Curiouser and Curiouser…
ABC’s popular new show Once Upon a Time has brought the definition of “fairy tale” into question recently. The show revolves around a variety of well-known storybook characters, most prominent among them being Snow White. Everyone knows everyone in the aptly named town of Storybrooke, although they don’t realize exactly who their neighbors truly are. Within the next few weeks, Once will be featuring an episode entitled “Hat Trick,” which alludes to an appearance of the Mad Hatter. If viewers have watched closely enough, they will have already noticed that Henry’s book of fairy tales has shown a picture from the Alice in Wonderland story, so we knew this might be coming in the future. But this particular inclusion makes the distinction between beloved children’s story and fairy tale a bit murky. What exactly is a fairy tale?
Webster’s dictionary certainly defines it in a broad way: “a story (as for children) involving fantastic forces and beings (as fairies, wizards, and goblins); a story in which improbable events lead to a happy ending; a made-up story usually designed to mislead.”
While fairy tales are generally part of folklore, all folklore are not fairy tales. Nor do all fairy tales have happy endings, as Webster would have us believe – in fact, MOST fairy tales do not have truly happy endings. Fairy tales, along with myths and legends, are simply under the umbrella of the larger category of folklore.
For a much longer, in-depth explanation of a fairy tale, we must look to the master. J.R.R. Tolkien was a scholar of folklore and language, and can probably best help lead us down the right rabbit hole.
“I said the sense “stories about fairies” was too narrow. It is too narrow, even if we reject the diminutive size, for fairy-stories are not in normal English usage stories about fairies or elves, but stories about Fairy, that is Faërie, the realm or state in which fairies have their being. Faerie contains many things besides elves and fays, and besides dwarfs, witches, trolls, giants, or dragons: it holds the seas, the sun, the moon, the sky; and the earth, and all things that are in it: tree and bird, water and stone, wine and bread, and ourselves, mortal men, when we are enchanted.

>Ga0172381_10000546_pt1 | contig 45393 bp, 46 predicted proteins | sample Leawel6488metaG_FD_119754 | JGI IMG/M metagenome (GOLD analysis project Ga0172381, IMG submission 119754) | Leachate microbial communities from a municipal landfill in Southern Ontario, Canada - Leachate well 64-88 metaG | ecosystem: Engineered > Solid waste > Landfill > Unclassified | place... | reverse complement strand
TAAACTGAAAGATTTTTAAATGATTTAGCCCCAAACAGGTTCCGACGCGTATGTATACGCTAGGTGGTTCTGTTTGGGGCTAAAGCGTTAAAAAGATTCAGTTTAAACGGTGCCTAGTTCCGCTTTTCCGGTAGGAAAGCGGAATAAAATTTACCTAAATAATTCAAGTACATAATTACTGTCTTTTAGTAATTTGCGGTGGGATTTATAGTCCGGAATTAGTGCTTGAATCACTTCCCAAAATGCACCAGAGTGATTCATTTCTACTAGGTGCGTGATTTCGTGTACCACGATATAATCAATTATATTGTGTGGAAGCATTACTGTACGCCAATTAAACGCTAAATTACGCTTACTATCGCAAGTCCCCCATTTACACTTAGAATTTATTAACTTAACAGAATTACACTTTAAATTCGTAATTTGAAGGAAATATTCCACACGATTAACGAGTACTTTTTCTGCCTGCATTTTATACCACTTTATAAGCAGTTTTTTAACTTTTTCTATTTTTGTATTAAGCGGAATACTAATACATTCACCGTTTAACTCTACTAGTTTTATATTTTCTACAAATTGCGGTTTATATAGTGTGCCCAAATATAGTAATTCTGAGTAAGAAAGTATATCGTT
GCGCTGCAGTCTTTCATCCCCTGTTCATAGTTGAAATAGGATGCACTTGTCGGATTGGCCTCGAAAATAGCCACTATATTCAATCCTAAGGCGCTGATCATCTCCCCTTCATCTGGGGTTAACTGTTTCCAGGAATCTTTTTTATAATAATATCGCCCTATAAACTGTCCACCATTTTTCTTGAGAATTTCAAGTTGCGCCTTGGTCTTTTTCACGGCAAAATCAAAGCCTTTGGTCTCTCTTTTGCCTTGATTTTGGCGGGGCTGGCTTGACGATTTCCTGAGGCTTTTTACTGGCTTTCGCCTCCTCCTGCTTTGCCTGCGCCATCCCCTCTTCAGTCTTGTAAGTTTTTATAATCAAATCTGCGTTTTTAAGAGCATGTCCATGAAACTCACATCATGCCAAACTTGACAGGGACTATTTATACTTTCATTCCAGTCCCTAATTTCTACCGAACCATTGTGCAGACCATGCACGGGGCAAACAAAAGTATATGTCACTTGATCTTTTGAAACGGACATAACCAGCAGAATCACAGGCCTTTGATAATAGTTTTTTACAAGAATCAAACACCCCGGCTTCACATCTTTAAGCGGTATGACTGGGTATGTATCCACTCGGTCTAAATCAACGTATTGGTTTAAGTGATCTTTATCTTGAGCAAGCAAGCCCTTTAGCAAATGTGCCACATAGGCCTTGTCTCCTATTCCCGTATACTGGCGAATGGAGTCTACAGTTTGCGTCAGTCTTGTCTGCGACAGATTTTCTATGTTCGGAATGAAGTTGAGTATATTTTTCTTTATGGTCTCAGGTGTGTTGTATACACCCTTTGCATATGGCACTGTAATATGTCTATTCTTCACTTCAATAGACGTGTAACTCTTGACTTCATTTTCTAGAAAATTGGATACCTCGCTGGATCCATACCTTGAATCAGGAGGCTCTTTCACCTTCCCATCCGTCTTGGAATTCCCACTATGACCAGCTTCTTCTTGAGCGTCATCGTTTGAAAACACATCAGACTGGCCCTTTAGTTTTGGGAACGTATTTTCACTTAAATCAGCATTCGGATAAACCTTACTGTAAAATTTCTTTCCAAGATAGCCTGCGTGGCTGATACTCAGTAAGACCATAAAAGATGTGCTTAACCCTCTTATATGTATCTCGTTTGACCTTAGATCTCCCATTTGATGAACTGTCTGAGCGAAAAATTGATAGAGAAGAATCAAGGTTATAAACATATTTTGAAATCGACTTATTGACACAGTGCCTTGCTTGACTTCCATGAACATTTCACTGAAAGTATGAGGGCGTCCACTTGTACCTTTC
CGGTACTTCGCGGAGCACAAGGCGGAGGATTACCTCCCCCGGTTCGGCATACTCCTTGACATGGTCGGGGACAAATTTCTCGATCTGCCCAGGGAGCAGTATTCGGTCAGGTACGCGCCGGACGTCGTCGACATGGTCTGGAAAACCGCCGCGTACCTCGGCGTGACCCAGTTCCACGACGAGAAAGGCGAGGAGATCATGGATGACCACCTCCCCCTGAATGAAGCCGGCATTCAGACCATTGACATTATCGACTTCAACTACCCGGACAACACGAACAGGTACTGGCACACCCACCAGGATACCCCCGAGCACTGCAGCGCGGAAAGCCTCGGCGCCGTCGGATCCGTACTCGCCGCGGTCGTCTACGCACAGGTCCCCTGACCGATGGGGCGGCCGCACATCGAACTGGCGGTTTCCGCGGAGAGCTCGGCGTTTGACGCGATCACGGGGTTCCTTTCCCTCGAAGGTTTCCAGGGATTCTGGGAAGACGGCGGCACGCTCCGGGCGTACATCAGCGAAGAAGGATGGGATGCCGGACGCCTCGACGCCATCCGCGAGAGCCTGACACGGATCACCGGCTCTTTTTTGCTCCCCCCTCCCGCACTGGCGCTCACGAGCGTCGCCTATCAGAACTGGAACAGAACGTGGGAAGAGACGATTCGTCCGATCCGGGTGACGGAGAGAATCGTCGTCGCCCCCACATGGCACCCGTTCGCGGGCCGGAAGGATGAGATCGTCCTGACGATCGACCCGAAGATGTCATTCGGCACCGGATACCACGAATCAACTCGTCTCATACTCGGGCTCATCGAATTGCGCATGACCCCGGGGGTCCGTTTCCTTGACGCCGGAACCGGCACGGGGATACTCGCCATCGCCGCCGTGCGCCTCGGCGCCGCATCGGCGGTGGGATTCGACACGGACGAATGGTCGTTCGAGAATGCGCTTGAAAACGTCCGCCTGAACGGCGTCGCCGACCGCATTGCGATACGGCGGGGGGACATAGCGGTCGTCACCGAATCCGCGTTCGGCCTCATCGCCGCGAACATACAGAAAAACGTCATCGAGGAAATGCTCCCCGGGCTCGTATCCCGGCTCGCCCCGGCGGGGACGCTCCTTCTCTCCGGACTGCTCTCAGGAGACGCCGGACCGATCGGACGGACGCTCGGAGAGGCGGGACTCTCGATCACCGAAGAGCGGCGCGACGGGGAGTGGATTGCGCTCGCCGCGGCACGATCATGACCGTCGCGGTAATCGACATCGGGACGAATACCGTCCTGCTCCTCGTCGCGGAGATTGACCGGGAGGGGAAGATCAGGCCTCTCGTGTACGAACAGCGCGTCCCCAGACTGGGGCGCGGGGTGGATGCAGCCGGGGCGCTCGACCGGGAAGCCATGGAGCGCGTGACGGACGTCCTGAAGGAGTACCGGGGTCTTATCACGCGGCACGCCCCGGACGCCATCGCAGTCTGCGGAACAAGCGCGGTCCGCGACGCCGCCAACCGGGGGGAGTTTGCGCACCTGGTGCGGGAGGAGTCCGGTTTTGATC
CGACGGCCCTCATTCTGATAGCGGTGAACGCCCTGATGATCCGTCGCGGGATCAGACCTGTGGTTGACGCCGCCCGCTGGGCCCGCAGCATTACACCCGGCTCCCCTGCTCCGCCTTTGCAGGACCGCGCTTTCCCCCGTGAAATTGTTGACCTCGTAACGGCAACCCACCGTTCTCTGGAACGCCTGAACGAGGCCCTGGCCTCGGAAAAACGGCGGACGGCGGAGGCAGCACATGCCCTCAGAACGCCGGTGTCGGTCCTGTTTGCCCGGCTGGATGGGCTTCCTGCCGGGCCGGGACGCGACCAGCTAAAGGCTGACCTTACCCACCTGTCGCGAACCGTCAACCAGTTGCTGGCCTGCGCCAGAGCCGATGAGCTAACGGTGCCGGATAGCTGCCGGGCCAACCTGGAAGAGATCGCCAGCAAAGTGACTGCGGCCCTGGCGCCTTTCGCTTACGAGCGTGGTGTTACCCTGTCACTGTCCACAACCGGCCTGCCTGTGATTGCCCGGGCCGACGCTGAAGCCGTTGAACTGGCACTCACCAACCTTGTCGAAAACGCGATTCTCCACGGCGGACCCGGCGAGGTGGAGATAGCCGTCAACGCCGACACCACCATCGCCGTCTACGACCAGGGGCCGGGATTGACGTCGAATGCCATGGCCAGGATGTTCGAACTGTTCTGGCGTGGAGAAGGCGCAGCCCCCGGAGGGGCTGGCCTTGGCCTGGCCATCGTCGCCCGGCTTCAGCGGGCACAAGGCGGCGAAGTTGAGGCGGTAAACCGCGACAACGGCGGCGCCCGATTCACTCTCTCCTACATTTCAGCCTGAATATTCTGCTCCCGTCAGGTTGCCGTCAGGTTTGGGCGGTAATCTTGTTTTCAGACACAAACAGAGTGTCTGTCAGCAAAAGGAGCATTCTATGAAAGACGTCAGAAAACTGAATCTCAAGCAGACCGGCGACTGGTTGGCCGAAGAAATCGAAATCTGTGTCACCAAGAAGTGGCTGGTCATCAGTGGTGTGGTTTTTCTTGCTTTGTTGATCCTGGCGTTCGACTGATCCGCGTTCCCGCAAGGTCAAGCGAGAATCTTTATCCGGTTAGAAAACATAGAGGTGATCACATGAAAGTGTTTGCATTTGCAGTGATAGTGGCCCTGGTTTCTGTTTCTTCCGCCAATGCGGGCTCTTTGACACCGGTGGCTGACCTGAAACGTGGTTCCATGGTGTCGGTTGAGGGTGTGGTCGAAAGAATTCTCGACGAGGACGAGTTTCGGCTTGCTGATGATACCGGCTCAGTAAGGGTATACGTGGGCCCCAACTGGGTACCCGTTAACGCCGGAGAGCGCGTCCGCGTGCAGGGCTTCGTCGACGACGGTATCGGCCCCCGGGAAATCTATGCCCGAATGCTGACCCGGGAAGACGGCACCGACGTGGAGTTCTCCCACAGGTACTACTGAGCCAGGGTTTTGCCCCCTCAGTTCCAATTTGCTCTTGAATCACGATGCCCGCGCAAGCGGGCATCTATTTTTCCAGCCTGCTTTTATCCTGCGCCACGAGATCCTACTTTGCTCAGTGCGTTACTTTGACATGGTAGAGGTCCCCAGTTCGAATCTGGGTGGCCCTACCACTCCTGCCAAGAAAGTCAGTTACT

“The definition of a fairy-story — what it is, or what it should be — does not, then, depend on any definition or historical account of elf or fairy, but upon the nature of Faërie: the Perilous Realm itself, and the air that blows in that country. I will not attempt to define that, nor to describe it directly. It cannot be done. Faërie cannot be caught in a net of words; for it is one of its qualities to be indescribable, though not imperceptible. It has many ingredients, but analysis will not necessarily discover the secret of the whole. Yet I hope that what I have later to say about the other questions will give some glimpses of my own imperfect vision of it. For the moment I will say only this: a “fairy-story” is one which touches on or uses Faërie, whatever its own main purpose may be: satire, adventure, morality, fantasy. Faërie itself may perhaps most nearly be translated by Magic – but it is magic of a peculiar mood and power, at the furthest pole from the vulgar devices of the laborious, scientific, magician. There is one proviso: if there is any satire present in the tale, one thing must not be made fun of, the magic itself. That must in that story be taken seriously, neither laughed at nor explained away.”
In the mind of the public, Alice in Wonderland is certainly a fairy tale. It has all the elements of a fairy tale. Tolkien definitely considered it a part of the Perilous Realm, and went so far as to term the Wonderland style of writing a “dream story.”
Then again, Alice and her adventures did not come from lore; the story was not passed down in an oral tradition, but was made up and put into a book by its author. This is much the same as Winnie-the-Pooh, and I highly doubt that anyone would consider A.A. Milne (although a greatly gifted children’s author) a creator of fairy tales.
The question will continue to puzzle me, but I will nonetheless enjoy Once Upon a Time and its inclusion of Alice and her fantastic friends.